By Suzie Wylie
Downloading PDF. Please wait... Issue 290

Exploding in Anger

This article is over 17 years, 2 months old
Review of 'The Shadow Knows', Adrian Mitchell, Bloodaxe £9.95
Issue 290

Last month I attended a fantastic cultural event at the European Social Forum in London, an evening of radical poetry – the highlight was a film of Adrian Mitchell performing his famous anti-war poem ‘To Whom it May Concern’, written for the anti Vietnam War movement and recently revived by Mitchell for a new generation of anti-war activists. Mitchell’s latest collection of poetry, The Shadow Knows, is dedicated to all those millions of people who took part on 15 February 2003 in the greatest demonstration against war that the world has ever known. It is a brilliant body of work, exploding off the page in anger with a force that demands to be read aloud, but is also incredibly warm, humane and very funny.

The ‘shadow poet laureate’ places himself in the tradition of great anti-establishment poets like Byron, Shelley and Blake. In satirical poems like ‘Back to the Happidrome’ he guns down figures of the ruling class responsible for horrific acts of inhumanity and mass murder:

‘Lords and Commons, Presidents and Queens!
They all dance hand in hand
With the Arms Manufacturers of this land!’

This poem burns with images of destruction and insistent questions, impossible to turn away from, that sear into the imagination:

‘at what heat do the eyeballs boil?
at what heat does the heart explode?’

Mitchell describes in painful lucidity a world those of us in the anti-war movement would recognise, a world ruled by ‘Murder and Money’, and as well as revealing the truth to us through his verse he also delivers visions of great beauty and humanity which he always connects to the hope offered by the movement. His poetry ranges from apocalyptic, subversive ballads to elegant haiku and image poetry celebrating the beauty of the world and humanity. There is a warmth and redemptive force that runs through his fierce political poetry as well. The section of poems intended for performance are, for me, the most inspiring. In ‘Work to Do’ he speaks out for the pacifists of the anti-war movement. Invoking Gandhi and Martin Luther King, it is an appeal for all humanity to work together to provide a better future and break the cycle of war and oppression. Our task is to stop:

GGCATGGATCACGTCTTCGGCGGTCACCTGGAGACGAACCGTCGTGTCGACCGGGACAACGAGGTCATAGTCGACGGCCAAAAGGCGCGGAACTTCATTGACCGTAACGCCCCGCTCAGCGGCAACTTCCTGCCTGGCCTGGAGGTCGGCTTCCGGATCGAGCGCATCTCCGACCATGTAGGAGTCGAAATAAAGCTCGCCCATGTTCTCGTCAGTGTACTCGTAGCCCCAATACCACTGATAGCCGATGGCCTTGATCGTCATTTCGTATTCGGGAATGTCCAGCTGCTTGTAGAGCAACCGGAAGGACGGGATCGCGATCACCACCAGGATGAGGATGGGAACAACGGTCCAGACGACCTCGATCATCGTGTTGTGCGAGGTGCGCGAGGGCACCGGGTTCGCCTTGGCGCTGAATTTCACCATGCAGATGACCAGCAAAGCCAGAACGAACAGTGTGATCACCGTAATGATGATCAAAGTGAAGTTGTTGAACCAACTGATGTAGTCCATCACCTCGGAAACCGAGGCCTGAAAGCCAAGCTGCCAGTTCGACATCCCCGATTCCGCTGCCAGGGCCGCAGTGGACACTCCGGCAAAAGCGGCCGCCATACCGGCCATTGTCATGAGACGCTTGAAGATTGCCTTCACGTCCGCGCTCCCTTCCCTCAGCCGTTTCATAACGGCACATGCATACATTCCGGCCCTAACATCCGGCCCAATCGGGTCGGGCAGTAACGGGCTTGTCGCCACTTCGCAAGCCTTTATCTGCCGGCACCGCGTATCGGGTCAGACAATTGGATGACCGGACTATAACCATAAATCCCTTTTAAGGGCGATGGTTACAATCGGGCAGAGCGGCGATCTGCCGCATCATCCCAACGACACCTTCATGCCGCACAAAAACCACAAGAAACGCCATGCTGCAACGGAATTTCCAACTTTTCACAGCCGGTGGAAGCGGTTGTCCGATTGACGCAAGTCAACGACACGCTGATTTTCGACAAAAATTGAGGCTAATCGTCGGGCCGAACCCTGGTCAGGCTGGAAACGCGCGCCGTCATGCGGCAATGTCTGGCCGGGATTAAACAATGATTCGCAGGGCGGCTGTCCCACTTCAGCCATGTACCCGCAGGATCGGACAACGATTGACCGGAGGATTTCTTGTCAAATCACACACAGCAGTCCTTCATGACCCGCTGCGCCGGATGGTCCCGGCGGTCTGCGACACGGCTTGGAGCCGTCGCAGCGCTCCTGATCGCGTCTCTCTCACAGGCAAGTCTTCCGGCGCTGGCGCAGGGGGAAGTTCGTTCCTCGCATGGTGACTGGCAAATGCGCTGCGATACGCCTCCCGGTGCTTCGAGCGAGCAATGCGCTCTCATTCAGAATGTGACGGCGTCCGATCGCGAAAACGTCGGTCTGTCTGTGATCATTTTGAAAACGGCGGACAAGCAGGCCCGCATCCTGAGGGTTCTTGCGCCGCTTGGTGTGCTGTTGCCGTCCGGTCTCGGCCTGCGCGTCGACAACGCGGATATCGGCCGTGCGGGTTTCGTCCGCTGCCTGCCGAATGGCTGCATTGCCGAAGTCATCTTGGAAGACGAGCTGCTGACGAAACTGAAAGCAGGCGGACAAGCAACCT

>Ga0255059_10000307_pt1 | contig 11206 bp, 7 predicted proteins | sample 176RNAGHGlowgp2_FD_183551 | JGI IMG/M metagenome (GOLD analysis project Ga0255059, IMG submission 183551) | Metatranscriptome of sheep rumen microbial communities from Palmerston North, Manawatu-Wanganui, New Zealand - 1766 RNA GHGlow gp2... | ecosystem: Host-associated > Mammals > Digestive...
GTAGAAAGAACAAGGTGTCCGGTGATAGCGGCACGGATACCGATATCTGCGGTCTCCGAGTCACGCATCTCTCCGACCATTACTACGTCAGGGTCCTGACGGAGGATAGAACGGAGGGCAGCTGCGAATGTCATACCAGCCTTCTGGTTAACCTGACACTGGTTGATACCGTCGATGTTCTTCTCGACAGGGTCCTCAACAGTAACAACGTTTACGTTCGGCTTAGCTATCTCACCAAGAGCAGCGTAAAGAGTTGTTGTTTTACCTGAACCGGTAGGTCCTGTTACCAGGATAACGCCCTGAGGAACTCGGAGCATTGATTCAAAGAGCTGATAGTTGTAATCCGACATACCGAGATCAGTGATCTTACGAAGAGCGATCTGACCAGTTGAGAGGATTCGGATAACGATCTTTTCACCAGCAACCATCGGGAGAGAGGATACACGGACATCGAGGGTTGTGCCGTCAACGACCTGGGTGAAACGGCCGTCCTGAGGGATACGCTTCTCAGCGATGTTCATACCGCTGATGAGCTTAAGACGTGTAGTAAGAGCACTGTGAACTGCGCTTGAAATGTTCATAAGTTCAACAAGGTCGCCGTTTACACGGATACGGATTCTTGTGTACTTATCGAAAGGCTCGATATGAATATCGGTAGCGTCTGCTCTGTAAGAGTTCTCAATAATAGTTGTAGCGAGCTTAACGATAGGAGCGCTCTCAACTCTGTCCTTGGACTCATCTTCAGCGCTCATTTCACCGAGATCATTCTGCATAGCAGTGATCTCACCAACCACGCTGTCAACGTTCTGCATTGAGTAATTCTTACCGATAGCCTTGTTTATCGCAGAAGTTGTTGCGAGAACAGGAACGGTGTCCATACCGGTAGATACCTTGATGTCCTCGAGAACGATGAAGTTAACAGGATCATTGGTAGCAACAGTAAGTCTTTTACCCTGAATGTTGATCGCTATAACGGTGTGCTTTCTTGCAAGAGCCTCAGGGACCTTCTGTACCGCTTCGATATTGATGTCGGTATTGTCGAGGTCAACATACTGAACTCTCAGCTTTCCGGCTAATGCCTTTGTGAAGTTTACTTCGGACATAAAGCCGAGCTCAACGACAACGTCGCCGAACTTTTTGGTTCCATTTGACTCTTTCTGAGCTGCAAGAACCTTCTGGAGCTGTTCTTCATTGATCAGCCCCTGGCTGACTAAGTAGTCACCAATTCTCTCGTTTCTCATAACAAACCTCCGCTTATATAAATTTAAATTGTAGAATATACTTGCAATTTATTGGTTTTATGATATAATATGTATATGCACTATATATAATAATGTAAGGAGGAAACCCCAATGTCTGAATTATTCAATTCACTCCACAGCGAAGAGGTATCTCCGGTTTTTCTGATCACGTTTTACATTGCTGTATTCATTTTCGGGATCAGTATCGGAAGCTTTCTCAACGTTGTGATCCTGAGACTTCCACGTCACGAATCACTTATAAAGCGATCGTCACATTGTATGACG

‘World War Three –
The war between the rich and the poor’.

He offers a vision of internationalism and equality as the prize.

Those of us who didn’t make it to Hyde Park on 15 February 2003 missed out on Adrian Mitchell addressing the crowd with his call to action, ‘When They Tell You to Go to War’, which should take its place in history as one of the greatest protest poems performed on the greatest day of protest in history. Reprinted here, for us to share, is the drumming call:

‘don’t go to work,
don’t go to school,
go into the streets
take over the streets
and bring Britain to a full stop’.

Throughout the collection is a common theme that another world is possible, and that the future lies in our hands. Mitchell’s poetry is a vital part of that struggle, for we must be able to imagine another world if we are ever going to be able to create it. Mitchell puts the ownership of his poetry and imaginative force into the hands of ordinary people – connecting us all in a common language of struggle and humanity. Adrian Mitchell insists his verse is for the use and enjoyment of all, to inspire people to action, not for the systematic abuse of school children in the classroom. I can highly recommend this collection as an antidote and an inspiration.


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